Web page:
The New Normal — With Professor X

We may think that we have lost our normal but, in all truth, it could be more fitting to say that we’ve only been reminded of what normal really is.

Okay, so it’s not THAT Professor X.

A Borealism article that had been published in February, which featured controversial figure Graham Hancock, has resulted in an unwillingness for certain academicians to contribute their insights on forthcoming pieces.

While some have flat out refused to contribute, citing Graham as their reason, others have respectfully agreed to collaborate under conditions of partial or complete anonymity.

Professor X is one such individual, allowing me only to specify that he is a currently tenured professor at an Ivy League University on the East Coast of the US. Unfortunately, I’m not able to explicitly state his department or his expertise, but this can be implicitly assumed from the content below.

“No man ever steps in the same river twice, for it’s not the same river and he’s not the same man.”

— Heraclitus

What is normal? Scratch that. What do we consider normal to be?

If you asked most of us, we’d likely be quick to say that we’re losing all sense of normalcy as we find ourselves locked down, self-isolating and social distancing in the face of an unprecedented and confusing threat.

But have we really lost our normal?

It could be said that chaos is normal, that entropy, disorder, and turmoil is normal, just on a far different scale from what we’re used to.

And who are we to even decide on what normal is? A fortunate generation of people who, for the large part, haven’t really experienced war or famine, calamity or devastation in its innumerable forms. For us, this surely isn’t normal, but in many ways, it should be.

“Disorder increases with time because we measure time in the direction in which disorder increases.”

— Stephen W. Hawking

Galactic collisions, ice ages, solar flares, tectonic plate shifts, asteroids, solar flares, famines, wars, recessions, diseases — microbiological pandemics. It can be said that there’s nothing normal about the world we inhabit — that everything exists in a state of flux or decay or disruption.

From Heraclitus’ River to the Chaos Theory, many philosophers and physicists alike have clung to the fundamental theory that our reality exists as an unruly pandemonium, all emanating from the big bang itself.

So how do we make the most of this knowledge? Why bother to acknowledge or discern or brand our reality one way or another?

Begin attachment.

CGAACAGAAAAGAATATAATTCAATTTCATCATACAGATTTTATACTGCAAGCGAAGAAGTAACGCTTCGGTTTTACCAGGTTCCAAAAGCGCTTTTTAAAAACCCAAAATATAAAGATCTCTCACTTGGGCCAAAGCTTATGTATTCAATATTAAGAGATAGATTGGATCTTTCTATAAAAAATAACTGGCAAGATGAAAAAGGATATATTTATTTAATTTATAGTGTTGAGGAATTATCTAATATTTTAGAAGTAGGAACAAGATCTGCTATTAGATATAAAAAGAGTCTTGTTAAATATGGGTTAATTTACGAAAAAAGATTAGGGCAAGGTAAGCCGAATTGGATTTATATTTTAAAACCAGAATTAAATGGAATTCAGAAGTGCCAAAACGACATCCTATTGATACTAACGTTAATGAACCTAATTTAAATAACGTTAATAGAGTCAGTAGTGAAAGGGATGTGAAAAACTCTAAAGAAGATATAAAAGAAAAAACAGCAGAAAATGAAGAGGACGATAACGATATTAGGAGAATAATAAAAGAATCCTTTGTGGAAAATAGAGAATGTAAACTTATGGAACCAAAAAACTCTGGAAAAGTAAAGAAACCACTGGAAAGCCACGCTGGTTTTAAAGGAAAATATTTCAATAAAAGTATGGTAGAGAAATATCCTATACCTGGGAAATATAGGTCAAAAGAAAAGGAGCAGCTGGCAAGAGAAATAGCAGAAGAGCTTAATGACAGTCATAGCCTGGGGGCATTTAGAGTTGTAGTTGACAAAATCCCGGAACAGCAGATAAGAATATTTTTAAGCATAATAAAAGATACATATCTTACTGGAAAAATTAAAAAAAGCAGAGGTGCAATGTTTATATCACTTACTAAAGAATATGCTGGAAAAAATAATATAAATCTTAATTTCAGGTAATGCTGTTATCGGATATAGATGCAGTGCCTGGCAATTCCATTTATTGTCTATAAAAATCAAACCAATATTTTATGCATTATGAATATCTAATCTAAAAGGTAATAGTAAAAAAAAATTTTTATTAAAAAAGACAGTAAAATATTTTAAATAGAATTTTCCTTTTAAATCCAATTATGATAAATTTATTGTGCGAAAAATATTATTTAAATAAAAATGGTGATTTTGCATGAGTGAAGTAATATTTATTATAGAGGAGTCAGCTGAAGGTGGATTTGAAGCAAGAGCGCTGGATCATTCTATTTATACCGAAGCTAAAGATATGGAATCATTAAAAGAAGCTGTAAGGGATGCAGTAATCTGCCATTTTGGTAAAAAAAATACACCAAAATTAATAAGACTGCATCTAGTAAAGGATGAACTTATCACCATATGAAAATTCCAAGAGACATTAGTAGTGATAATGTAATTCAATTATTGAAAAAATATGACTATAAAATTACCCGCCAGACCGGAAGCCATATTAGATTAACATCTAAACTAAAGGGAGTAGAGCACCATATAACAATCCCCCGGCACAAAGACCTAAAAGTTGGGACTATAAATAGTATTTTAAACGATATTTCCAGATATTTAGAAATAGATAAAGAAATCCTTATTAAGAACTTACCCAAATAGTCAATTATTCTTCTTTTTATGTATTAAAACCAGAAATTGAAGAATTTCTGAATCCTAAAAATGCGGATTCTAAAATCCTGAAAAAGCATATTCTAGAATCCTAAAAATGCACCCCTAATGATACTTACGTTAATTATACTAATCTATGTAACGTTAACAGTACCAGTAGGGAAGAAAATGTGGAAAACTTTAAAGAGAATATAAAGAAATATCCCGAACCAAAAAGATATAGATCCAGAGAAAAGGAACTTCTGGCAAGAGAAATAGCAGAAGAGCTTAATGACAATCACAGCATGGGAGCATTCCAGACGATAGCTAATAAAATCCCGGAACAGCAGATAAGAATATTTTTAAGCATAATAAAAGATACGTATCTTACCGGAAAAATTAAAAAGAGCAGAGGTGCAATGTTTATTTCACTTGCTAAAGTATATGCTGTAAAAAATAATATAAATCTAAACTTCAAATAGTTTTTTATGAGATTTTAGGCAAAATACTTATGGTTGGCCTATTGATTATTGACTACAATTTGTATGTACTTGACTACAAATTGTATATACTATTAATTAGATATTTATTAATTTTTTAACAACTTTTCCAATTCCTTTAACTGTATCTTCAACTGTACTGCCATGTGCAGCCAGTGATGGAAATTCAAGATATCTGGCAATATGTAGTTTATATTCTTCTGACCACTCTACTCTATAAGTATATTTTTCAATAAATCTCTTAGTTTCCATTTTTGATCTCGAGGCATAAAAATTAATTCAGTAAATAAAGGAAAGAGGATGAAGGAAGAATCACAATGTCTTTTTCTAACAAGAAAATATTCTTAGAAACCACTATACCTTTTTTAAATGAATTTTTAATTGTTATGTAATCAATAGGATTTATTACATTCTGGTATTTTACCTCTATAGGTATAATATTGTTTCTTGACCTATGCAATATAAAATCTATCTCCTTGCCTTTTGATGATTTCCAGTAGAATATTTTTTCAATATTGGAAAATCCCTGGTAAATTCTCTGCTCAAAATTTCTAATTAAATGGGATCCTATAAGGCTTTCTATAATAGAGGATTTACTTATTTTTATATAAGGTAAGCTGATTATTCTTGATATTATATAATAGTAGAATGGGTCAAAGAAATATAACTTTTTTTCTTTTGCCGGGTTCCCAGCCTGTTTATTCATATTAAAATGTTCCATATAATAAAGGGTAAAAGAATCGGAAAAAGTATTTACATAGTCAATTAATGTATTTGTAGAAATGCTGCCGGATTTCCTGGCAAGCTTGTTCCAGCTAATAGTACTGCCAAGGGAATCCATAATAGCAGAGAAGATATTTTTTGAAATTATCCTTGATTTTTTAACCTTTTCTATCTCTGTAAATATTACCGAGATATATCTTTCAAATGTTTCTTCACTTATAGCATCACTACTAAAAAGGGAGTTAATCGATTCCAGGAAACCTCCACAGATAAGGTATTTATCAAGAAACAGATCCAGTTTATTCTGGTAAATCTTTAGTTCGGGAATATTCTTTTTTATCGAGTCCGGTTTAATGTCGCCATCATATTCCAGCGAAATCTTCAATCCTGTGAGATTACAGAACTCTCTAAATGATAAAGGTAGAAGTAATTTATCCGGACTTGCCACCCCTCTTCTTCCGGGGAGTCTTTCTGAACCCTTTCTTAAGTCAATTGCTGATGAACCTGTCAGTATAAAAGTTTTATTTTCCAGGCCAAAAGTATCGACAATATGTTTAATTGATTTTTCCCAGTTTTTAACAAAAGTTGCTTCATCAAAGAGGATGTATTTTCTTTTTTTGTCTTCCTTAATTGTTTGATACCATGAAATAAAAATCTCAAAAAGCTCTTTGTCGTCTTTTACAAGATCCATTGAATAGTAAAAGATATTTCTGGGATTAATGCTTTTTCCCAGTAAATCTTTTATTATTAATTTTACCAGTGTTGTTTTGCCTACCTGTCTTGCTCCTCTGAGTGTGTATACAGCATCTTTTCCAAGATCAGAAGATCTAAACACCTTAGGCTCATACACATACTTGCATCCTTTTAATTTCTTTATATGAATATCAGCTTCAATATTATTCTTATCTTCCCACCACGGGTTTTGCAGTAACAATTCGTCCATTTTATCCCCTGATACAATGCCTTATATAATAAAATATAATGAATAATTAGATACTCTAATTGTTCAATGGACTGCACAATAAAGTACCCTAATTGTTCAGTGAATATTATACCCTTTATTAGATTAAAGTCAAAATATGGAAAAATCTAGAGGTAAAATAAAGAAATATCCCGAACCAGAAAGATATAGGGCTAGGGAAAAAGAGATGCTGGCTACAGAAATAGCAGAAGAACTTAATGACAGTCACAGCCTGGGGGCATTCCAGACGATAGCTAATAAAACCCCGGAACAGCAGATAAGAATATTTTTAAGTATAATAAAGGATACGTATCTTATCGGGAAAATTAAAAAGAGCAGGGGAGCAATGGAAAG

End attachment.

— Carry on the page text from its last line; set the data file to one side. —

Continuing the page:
In the mind of Professor X, it seems we ought to acknowledge the chaos around us because, well, ignorance isn’t always bliss.

“Comfort can be a very dangerous thing if we stop appreciating it and begin to consider it as part of our normative routine. Complacency — that is what we need to be especially weary of… [that] is what can kill us faster than any external calamity”

— Prof. X

This isn’t necessarily anything new of a revelation, especially of late as more lifestyle trends sought to elucidate a more Stoic and contemplative way of living — mindfulness, anti-fragility, reverence. We know not to take things for granted but it’s not until many things are taken away from us that we can really begin to experience an adverse effect.

Professor X went on to describe the fact that we inherently seek comfort, that we’re always chasing after convenience in a society that has tailored consumerism towards such demands — dangerously overlooking resilience and adaptability because, well, there’s no need to adapt. It doesn’t become truly detrimental until we begin to substitute our faculties of contentment and fulfillment with an insatiable desire for greater convenience.

“[We’re] now seeing life and reality through a less filtered lens. Sports are gone, social activities are gone, consumerism is mostly gone … What do we have left?”

— Prof. X

As we sit in social isolation, we undoubtedly begin to reformulate new conceptions of what’s considered to be normal. Our fundamental routines and ways of living have changed, with no sure indication that this change will be temporary in nature.

So how do we reconcile these various changes with what we’re currently experiencing into something that we can understand and make use of? How is any of this information helpful to begin with?

It all ties into self-awareness and adaptation.

“We know that we have it in us to psychologically adapt to whatever our circumstances are. Say you take a wealthy man — like the few we’ve seen of late — strip them of their opulence and stick them in a penitentiary … [The] initial shock that sets in will dissipate and eventually he will get used to his new reality … It’s built into our psyche, gifted to us from evolution itself … [a] remarkable thing to appreciate and even more remarkable to understand.”

— Prof. X

The more aware we are of ourselves as we transition to and through new echelons of normalcy, the easier those transitions will be; the more we remain committed to consciously assessing or self-actualizing, or merely observing ourselves, the better we can adjust and thrive.

We may, and likely will, experience various degrees of necessary turbulence. The more we expect it, or the more we seek to analyze it, the more we can weather it out.

It’s an equation as old as we are, a truism that has largely worn itself thin to the eye-rolls of those who do hold a relative mastery over their own conscious development, but it’s perhaps something that should be over-emphasized than under — a drum that should be beaten into oblivion. Especially in a time like this.

We may think that we have lost our normal but, in all truth, it could be more fitting to say that we’ve only been reminded of what normal really is.